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A large number of healthcare CIOs are unsure they will be able to meet the target of being paperless at the point of care by 2020.
A survey by iGov, on behalf of Opentext, found 46% of NHS CIOs are concerned they won’t be able to meet the target set out by NHS England.
The ambitious target states that all NHS organsiations must be paperless at the point of care, with integrated electronic patient records in place by 2020.
Originally, health secretary Jeremy Hunt had set a target for the NHS to be paperless by 2018, but this was later revised in NHS England’s Personal Health and Care framework, published in November 2014.
The survey, which asked 115 NHS trusts about their readiness for a paperless NHS, found that 39% said they had yet to digitise patient records.
They cited lack of suitable technology and in-house skills as barriers to going paperless, with 75% also saying that budget restrictions were also a problem.
NHS England has promised a £1.8bn in funding for going paperless, split between £900m in capital investment, available to frontline NHS services, with £400m in revenue funding to support the running costs of the investment.
The funds are likely to come through another technology fund, based on local sustainability and transformation plans, which health and care organisations must submit by the end of June 2016.
Read more about paperless NHS
- The government announces a £4.2bn investment in a ‘paperless NHS’, with money to be spent on electronic patient records, cyber security, apps and Wi-Fi.
- NHS England commits to patient-facing digital services by 2020 in its Personalised Health and Care framework paper.
Sitting under the sustainability and transformation plans are the local digital roadmaps that clinical commissioning groups (CCGs) have been asked to submit, which explains how CCGs are going to make sure everyone in their health economy are paperless and interoperable by 2020.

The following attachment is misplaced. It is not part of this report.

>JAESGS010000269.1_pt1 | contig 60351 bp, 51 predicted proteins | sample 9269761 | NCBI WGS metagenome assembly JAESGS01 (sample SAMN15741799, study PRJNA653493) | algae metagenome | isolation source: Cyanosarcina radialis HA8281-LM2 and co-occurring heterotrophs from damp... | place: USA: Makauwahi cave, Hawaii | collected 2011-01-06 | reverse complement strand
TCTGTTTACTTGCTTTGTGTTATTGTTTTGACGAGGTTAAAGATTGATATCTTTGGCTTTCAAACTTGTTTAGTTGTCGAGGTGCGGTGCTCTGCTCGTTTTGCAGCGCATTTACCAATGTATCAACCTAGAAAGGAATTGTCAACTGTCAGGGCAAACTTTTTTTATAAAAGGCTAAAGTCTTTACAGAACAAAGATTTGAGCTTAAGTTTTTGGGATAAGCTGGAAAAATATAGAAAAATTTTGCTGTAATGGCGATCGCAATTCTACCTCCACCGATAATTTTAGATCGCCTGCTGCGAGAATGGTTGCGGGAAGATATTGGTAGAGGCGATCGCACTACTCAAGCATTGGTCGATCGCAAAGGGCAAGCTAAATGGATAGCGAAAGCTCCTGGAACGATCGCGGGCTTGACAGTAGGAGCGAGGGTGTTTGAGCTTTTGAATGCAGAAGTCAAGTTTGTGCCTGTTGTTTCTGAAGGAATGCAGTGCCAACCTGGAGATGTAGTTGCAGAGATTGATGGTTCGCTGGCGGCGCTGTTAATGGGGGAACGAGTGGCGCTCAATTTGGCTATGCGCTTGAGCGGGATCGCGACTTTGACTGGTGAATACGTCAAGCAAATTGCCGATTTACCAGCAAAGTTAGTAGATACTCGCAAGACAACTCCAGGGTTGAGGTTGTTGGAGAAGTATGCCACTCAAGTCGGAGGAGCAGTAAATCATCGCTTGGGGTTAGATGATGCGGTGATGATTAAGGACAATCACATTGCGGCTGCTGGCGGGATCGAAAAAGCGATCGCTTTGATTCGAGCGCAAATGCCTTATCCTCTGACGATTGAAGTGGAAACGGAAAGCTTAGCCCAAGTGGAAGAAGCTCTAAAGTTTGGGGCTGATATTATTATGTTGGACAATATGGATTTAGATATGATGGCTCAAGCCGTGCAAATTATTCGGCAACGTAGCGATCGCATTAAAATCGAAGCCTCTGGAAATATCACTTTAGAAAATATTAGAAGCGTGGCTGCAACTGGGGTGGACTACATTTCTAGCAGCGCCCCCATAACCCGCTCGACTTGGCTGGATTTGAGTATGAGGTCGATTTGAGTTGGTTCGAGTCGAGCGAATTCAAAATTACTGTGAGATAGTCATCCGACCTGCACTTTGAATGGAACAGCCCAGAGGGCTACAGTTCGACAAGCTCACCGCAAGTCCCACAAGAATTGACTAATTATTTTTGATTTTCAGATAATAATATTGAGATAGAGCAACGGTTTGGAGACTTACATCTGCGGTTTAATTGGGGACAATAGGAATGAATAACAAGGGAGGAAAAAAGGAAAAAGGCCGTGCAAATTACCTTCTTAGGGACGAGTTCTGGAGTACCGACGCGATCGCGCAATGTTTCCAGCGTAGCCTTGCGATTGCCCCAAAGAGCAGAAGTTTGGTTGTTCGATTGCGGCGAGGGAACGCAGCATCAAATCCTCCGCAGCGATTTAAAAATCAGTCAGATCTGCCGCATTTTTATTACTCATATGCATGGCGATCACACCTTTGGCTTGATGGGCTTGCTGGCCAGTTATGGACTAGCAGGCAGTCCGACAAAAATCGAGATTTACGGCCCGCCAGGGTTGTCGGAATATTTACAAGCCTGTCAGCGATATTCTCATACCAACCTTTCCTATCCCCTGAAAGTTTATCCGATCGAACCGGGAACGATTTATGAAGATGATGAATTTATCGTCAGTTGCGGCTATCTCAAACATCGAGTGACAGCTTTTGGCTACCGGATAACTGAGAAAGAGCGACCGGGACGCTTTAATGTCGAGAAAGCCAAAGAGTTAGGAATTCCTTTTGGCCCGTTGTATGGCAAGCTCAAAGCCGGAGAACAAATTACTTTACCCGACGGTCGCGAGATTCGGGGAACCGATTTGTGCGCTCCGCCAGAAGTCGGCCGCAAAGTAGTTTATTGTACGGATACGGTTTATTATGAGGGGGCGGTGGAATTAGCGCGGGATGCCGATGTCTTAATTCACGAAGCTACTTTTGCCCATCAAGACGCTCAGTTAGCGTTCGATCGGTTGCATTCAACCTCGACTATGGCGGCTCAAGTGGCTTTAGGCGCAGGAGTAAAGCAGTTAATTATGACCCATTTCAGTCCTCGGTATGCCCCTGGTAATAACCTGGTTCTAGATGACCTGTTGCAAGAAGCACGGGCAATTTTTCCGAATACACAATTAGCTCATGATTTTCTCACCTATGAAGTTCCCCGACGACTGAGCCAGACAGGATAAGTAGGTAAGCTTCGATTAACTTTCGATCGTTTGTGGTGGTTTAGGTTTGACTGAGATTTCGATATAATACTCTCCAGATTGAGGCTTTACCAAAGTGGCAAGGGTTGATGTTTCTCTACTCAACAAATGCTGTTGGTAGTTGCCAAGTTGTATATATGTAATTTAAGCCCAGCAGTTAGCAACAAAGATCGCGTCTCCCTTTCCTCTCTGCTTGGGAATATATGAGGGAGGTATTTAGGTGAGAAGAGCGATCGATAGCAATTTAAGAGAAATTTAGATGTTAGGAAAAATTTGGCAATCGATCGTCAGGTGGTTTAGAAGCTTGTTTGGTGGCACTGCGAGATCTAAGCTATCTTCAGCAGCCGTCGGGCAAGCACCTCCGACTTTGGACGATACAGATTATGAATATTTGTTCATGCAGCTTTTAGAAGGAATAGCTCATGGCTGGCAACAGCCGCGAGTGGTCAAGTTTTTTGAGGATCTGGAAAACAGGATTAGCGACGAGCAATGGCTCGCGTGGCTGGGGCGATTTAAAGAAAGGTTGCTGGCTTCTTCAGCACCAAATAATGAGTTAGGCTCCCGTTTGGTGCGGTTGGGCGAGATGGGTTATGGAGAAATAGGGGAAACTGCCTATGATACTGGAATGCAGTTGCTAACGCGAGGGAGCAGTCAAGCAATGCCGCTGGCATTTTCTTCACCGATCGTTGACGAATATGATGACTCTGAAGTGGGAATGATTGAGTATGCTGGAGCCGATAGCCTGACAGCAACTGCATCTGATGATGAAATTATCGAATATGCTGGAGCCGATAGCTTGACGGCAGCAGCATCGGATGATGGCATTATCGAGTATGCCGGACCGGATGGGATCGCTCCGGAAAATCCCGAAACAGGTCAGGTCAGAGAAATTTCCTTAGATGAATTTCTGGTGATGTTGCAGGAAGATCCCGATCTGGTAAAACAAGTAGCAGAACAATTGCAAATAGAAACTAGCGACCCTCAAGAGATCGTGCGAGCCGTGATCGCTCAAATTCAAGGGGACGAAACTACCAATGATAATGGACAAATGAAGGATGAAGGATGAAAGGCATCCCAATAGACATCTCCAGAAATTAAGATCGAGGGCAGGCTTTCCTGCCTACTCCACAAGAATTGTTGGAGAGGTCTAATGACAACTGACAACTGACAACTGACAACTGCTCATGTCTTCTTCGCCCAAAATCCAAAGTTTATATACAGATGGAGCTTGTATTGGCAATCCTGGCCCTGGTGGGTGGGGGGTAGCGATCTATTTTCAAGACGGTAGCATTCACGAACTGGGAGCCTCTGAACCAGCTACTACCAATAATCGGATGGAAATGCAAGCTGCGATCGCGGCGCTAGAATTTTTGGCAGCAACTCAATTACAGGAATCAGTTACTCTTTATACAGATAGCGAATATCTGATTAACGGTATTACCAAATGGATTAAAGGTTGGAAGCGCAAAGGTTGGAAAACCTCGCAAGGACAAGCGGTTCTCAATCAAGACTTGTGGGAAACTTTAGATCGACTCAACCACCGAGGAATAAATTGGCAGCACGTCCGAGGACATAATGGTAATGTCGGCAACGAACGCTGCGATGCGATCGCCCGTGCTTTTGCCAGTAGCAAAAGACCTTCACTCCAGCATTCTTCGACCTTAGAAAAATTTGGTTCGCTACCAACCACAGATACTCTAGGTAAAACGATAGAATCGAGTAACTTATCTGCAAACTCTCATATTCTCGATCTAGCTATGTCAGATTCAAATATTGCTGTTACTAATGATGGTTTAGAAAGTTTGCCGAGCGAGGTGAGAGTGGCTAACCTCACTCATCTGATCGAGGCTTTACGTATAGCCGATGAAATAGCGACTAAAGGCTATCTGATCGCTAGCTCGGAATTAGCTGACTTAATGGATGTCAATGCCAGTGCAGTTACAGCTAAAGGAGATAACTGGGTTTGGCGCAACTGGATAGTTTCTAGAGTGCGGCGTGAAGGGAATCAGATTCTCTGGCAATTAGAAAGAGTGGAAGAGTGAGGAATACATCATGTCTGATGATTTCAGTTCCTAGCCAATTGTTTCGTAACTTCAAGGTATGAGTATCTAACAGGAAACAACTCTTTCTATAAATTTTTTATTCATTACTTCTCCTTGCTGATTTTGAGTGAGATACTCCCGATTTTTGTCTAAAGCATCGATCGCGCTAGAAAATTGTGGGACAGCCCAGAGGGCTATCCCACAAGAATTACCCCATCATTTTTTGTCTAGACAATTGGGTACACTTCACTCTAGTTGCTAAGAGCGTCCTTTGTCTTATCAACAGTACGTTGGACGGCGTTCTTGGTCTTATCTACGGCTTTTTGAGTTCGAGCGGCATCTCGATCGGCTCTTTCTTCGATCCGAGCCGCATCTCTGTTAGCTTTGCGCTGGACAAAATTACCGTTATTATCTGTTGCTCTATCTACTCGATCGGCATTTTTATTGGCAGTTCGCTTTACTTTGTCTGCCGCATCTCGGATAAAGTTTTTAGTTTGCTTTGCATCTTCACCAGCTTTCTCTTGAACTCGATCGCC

Commenting on the survey, vice-president of sales UK at OpenText Mark Bridger said it’s not too late for organisations to start implementing digital strategies.
“My advice would be to think about how your organisation is going to manage all this new data created in a digital healthcare system beyond 2020,” he said.
“Take a step back to see the enterprise as a whole – identify where the paper is, engage all members of staff at all levels and think about process flows.”
The survey also found 70% of people surveyed said there is scope for wearable technologies to be used, and 55% plan to scale up the use of mobile and wearables in their NHS trusts.
NHS innovation “test beds”, launched by NHS England chief executive Simon Stevens, are already trialling the use of wearables.
One of those test beds is an IoT collaboration between Surrey and Borders Partnership NHS trust and a number of health tech providers to help people with dementia live at home for longer.
Individuals and carers will be given wearables, monitors and other devices to help them take control over their own health and enable staff to deliver responsive services.